The Personal Properties Securities Register plays an important role in farm lending, but do you know what that role is?
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The Personal Property Securities Act 2009 (Cth), or PPSA was enacted in 2009 and establishes the basis for the Personal Property Securities Register (PPSR). The PPSA consolidated a range of Commonwealth and State/Territory securities registers into a single Commonwealth register. The purpose of the PPSR is to enable buyers and sellers to register an interest in property other than real estate. The aim to protect against counterparty risk and failure to pay.
In an agricultural context, there are three main uses of the PPSR. First, where producers use crops or livestock as collateral to borrow to acquire new stock, supplies or equipment. Second, sellers can register an interest so that title of ownership is retained where a buyer or an agent takes possession of produce prior to the seller receiving payment. Third, buyers of second hand equipment or other personal property can check the register to establish whether anyone else has registered an interest in that property.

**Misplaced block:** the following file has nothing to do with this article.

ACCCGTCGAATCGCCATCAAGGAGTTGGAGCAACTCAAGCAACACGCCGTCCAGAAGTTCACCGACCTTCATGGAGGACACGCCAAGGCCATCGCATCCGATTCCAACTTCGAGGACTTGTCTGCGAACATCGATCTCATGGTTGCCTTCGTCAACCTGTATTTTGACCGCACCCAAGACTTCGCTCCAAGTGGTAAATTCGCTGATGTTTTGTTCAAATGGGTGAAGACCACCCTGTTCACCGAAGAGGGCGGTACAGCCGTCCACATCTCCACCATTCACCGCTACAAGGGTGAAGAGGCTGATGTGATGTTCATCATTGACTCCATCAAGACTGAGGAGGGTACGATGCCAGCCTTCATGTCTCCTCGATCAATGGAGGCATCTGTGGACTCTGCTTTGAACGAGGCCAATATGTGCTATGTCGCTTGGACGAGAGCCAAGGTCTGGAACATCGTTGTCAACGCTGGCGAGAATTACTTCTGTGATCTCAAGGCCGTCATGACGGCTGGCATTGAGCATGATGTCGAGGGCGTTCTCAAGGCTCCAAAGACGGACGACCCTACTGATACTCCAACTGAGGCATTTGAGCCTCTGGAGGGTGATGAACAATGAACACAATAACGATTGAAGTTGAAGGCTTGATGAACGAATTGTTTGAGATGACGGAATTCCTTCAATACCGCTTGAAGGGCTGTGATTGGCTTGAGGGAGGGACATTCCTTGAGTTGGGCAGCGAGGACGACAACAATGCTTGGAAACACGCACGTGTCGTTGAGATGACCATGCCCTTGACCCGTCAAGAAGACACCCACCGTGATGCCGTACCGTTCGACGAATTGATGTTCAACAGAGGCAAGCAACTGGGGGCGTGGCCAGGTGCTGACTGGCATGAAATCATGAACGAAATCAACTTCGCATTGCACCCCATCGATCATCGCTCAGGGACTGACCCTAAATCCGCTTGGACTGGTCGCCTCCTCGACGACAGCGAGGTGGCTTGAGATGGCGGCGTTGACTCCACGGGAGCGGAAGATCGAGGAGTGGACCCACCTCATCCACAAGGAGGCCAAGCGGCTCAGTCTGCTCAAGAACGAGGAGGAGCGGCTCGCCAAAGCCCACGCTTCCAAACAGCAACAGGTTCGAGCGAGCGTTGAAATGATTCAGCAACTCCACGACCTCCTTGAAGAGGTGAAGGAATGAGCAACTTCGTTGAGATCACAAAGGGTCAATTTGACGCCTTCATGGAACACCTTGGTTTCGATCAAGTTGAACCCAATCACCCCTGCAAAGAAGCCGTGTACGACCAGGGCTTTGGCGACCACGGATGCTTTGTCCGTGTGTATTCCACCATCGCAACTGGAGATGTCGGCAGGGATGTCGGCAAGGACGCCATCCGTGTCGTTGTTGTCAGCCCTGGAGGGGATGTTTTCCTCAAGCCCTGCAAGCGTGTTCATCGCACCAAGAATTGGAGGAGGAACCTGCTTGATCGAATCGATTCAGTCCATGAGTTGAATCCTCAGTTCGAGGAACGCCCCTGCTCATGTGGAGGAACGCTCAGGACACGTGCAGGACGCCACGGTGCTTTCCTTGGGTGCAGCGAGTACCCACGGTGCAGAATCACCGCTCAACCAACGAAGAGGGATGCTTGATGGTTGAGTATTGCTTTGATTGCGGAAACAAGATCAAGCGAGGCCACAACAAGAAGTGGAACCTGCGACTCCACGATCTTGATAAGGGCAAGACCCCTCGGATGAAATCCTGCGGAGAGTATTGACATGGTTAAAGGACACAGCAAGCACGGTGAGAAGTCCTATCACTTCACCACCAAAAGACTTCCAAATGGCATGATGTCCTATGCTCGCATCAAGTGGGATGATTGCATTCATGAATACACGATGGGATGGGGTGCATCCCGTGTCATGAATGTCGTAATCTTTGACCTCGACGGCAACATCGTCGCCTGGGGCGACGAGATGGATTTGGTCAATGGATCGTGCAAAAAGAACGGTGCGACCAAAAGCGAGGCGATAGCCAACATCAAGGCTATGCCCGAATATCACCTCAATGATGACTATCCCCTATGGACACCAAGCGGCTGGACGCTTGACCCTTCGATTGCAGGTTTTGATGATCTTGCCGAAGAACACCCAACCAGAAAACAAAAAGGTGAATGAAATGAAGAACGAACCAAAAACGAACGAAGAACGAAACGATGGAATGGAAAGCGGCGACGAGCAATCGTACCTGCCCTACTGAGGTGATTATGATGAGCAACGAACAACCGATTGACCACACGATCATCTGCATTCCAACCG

Registration of a security interest can protect a seller in the event of a buyer becoming insolvent by establishing the seller as a secured creditor, rather than an unsecured creditor as would be the case if no interest was registered. Registration can also give a seller claim to the proceeds of personal property that is onsold to a third party.
The PPSA provides agricultural producers with significant protections against counterparty risk. There is concern that the PPSA is not being used to the full extent it can be amongst agricultural producers.
We're undertaking a survey to learn how well farmers understand the PPSR, and how it can be improved. Ready to take the survey? Click here!